A quite confusing conversation to me.

rogergx

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Can you paraphrase the bolded parts (three sentenses near the end) of this conversation? I just couldn't get them. Thanks.

This is a conversation between Charlotte and her two flatmates after the party the night before.

Richard: Hello. Did you have a nice time last night?
Charlotte: What's all this?
Richard: What? I don't get you.
Charlotte: This mess! Or can't you see it?
Richard: Oh, that's OK, no problem.
Charlotte: No problem! You should be apologizing . . . Not just sitting there! What were you thinking of, look at it, just leaving things like this in this state . . .? I suppose you thought I was going to do it?
Richard: Well, we had some friends round last night, OK? We just didn't get around to cleaning up because they left quite late.
Charlotte: It's just not good enough. Couldn't you have asked them to help?
Richard: Yeah, right. Suppose so. Look, I apologize, sorry.
Charlotte: Is that it?
Richard: What do you mean?
Charlotte: Is that the best you can do?
Richard: I'll do it tomorrow, I promise.
Charlotte: I don't think so, do you?
Richard: OK, I'm very sorry, really sorry and I'll do it later. I promise.
Charlotte: Oh, no, you don't .. . You'll start right now!
Andy: Excuse me, am I interrupting something?
Charlotte: Have you seen this?
Andy: Er, yes, sorry.
Charlotte: Some party you both had last night.
Andy: Yes. Charlotte: Humph.
Andy: Look, I'll get started on it right away, OK? It won't happen again, honestly.
Charlotte: Anyway, I'm late for a meeting. Excuse me!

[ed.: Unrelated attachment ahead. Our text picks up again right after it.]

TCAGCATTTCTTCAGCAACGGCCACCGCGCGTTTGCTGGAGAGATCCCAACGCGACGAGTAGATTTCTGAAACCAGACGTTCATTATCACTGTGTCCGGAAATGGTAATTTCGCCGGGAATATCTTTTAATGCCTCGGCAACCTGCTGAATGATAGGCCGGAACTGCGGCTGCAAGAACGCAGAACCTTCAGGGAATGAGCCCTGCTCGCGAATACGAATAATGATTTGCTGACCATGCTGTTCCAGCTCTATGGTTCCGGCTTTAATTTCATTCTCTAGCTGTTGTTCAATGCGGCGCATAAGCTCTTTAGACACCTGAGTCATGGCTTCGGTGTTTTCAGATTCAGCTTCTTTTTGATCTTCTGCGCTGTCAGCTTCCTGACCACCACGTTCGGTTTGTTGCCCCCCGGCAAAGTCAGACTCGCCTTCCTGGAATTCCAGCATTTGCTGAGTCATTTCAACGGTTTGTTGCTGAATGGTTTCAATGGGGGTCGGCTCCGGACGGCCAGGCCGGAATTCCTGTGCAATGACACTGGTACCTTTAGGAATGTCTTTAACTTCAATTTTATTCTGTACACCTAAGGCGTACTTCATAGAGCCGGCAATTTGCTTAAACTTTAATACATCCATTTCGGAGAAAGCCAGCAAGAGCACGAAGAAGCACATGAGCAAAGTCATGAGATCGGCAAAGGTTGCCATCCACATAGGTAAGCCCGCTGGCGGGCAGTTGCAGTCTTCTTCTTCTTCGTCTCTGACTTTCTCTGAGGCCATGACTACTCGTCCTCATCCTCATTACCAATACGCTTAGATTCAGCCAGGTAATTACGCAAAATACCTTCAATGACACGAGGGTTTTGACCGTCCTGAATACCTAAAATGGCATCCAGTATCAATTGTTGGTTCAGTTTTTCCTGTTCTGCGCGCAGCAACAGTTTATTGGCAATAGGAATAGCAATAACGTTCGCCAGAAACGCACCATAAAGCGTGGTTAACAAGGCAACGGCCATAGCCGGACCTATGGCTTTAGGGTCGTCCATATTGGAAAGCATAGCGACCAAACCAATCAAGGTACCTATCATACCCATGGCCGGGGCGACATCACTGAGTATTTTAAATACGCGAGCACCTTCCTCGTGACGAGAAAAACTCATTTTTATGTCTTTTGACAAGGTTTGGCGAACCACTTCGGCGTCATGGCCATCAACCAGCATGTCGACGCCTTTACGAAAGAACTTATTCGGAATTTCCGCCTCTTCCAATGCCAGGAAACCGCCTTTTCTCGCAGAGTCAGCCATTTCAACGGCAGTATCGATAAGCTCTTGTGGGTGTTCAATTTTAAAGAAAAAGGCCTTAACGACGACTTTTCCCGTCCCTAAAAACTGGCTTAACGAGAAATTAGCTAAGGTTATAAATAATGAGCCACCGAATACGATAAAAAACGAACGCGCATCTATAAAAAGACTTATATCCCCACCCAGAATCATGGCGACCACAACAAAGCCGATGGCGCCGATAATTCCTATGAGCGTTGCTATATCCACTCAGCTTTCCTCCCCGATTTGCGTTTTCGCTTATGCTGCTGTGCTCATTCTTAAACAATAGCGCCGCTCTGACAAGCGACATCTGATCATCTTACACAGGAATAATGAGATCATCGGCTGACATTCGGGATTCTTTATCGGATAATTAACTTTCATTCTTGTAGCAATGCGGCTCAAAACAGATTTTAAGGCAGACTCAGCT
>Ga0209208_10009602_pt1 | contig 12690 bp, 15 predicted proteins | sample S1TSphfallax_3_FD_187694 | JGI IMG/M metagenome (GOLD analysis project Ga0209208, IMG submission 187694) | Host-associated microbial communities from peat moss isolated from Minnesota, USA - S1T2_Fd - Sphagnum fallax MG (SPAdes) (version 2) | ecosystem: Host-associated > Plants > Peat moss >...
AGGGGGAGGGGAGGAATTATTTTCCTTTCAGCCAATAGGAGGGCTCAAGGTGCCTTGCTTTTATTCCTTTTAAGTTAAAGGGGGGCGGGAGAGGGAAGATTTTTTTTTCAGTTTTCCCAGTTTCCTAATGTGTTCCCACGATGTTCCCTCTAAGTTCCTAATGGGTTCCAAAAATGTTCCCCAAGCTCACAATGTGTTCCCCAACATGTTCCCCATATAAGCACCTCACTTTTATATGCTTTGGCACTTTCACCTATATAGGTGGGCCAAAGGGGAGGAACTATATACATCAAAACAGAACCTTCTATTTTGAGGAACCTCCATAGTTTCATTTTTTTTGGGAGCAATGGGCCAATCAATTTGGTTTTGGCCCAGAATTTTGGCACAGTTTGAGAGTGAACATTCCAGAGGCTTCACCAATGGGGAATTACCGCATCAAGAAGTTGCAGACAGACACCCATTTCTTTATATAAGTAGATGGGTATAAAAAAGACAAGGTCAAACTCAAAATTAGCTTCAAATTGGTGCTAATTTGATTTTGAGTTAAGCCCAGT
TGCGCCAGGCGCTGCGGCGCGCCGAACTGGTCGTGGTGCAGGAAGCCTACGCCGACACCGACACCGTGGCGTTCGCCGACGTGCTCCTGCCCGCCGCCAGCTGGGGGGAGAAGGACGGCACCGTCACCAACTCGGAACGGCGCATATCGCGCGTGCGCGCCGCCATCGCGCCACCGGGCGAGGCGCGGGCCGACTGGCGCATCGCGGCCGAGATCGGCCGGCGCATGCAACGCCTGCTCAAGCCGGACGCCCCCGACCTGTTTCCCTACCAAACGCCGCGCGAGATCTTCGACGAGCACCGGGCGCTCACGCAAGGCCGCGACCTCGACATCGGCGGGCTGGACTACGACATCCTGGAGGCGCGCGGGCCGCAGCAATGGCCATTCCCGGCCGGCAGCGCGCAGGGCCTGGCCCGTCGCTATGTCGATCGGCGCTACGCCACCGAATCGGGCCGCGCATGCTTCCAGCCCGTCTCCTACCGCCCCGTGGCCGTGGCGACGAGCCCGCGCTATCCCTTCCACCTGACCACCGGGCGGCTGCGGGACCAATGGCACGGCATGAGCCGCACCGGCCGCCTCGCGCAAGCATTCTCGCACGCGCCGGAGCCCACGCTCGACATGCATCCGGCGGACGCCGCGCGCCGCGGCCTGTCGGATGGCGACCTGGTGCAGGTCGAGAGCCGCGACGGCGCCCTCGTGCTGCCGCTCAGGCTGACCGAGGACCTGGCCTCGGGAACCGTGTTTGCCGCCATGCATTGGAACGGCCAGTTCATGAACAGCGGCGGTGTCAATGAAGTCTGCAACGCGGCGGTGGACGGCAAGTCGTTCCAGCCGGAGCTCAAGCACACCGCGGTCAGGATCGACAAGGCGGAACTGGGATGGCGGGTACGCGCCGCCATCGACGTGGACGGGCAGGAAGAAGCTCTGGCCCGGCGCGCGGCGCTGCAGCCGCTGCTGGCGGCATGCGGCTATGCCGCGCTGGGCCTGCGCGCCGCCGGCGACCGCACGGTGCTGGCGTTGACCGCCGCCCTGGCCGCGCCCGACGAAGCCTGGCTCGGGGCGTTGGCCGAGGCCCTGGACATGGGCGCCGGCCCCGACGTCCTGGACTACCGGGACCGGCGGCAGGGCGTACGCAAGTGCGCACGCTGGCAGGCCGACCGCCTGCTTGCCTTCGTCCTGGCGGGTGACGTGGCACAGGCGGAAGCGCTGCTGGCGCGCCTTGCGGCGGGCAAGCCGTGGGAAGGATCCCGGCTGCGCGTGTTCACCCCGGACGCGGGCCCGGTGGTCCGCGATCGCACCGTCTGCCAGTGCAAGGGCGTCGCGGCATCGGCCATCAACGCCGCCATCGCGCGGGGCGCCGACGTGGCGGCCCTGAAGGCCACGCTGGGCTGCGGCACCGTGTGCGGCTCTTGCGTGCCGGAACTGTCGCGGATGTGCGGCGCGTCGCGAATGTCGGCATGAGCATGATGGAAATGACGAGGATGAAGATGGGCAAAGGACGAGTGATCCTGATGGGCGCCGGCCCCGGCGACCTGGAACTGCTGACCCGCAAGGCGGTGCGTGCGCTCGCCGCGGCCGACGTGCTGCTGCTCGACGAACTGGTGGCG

Richard: See you later. It's only washing up! Must have been something you said.
Andy: Or didn't do! I told you we should have done this last night. Now she's in a mood. No, your fault, your job.
Richard: OK, OK, fair enough. I'll wash, you wipe.
 

Barque

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This is a conversation between Charlotte and her two flatmates after a the party the night before.
Could you tell us the name of the book or play please?
(three sentenses near the end)
...three sentences...

Richard: See you later. It's only washing up! Must have been something you said.
It sounds like Richard said "See you later" to Charlotte, and then after she left, he said the words in bold to Andy. He means "It's just some washing up that has to be done. Why's she so annoyed? You (Andy) must have said something to her to annoy her".

Andy: Or didn't do!
Andy means "She isn't annoyed because of something I said. She's annoyed because of something we didn't do. We didn't do the cleaning up".
 
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emsr2d2

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@rogergx - Welcome back, eight years after you joined! You must have been busy.

As Barque indicated, we need the full source (title and author) of the text you quoted. It's a legal requirement.
 

rogergx

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Could you tell us the name of the book or play please?

...three sentences...


It sounds like Richard said "See you later" to Charlotte, and then after she left, he said the words in bold to Andy. He means "It's just some washing up that has to be done. Why's she so annoyed? You (Andy) must have said something to her to annoy her".


Andy means "She isn't annoyed because of something I said. She's annoyed because of something we didn't do. We didn't do the cleaning up".
Thank you so much for your help. It is from Listen and Learn 1 published by FLTRP in China.
 

probus

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Thanks for providing the source @rogergx. It's a legal requirement we have to comply with.

I fully concur with the reply given by @Barque.
 
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